Dream Payments launches POS app as part of US expansion

dream payments

Dream Payments, a Toronto-based payment cloud provider, is further expanding its reach in the US with the launch of a point of sale app.

The FinTech announced Dream Payments Point of Sale (POS), which is designed to work with First Data’s Clover payment devices. The app works to power mobile commerce and payment services for merchants across North America. In particular, it provides this service for businesses including retailers, restaurants, salons, and healthcare providers across the United States.

“We are proud to deliver a smart point of sale that works seamlessly with Clover smart payment terminals for merchants across the USA,” said Brent Ho-Young, CEO of Dream Payments. “Retail is going through a once-in-a-generation transformation. Small and mid-sized businesses are demanding commerce solutions that free them from behind their counters and deliver frictionless checkout experiences in-store and on-the-go. With Dream Payments POS and its seamless integration into Clover, Dream has democratized access for any sized business to a powerful commerce platform that traditionally only the largest retailers could afford.”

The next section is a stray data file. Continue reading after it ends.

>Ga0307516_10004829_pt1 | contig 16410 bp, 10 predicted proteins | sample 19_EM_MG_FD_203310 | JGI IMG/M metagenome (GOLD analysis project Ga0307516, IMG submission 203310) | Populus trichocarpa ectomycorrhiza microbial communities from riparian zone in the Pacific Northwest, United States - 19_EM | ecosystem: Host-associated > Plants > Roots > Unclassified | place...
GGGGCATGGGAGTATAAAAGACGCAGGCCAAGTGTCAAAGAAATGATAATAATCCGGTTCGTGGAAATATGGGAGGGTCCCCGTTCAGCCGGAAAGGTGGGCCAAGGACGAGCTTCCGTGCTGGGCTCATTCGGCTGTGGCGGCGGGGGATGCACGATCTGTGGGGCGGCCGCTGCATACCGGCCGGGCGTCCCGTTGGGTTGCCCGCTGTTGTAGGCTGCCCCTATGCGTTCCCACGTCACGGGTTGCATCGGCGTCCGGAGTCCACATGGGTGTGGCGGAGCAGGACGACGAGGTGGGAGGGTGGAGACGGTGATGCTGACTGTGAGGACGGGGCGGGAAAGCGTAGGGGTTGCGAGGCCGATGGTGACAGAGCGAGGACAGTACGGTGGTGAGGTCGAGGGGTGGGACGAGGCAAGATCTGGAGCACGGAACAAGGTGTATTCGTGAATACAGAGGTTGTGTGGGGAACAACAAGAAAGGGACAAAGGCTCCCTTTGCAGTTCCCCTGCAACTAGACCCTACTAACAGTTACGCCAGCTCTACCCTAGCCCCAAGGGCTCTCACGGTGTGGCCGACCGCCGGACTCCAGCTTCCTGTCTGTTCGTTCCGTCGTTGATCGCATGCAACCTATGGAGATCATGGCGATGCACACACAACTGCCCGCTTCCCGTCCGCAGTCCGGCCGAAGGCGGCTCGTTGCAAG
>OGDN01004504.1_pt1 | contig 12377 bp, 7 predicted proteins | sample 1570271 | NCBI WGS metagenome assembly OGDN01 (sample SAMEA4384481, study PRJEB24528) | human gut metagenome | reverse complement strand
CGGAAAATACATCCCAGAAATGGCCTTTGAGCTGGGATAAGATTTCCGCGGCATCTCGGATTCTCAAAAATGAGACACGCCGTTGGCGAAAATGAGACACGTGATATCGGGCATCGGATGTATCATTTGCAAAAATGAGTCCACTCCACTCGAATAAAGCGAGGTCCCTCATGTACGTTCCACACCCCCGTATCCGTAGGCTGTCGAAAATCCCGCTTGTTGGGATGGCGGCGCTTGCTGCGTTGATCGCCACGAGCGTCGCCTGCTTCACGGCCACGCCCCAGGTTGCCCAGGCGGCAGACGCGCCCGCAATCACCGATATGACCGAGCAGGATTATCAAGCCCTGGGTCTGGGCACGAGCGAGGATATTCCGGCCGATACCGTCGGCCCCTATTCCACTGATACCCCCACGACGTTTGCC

According to Dream Payments, the four key qualities of this product are that it provides a variety of features (accepting payments, issuing receipts and customizing and managing a product catalogue), accepts all types of payments from customers, and instantly updates QuickBooks Online after each transaction.

The launch of this app is just a part of the company’s efforts to continue its US push. In March, Dream Payments announced$ 10 million in funding for expansion to the US. Its goal is to demonstrate the importance of upgrading to technology that accepts all forms of payments to merchants all over North America.

Live demonstrations of the app will be available at the Money2020 Conference between October 23 to October 25.

Aeman Ansari

Aeman Ansari

Aeman Ansari is a freelance writer who has been published in many Toronto-based publications, including Hazlitt and Torontoist. When she’s not re-watching Hitchcock movies, she’s working on her collection of short fiction inspired by stories from her grandmother, one of the few women in India to receive post-secondary education in English literature at the time.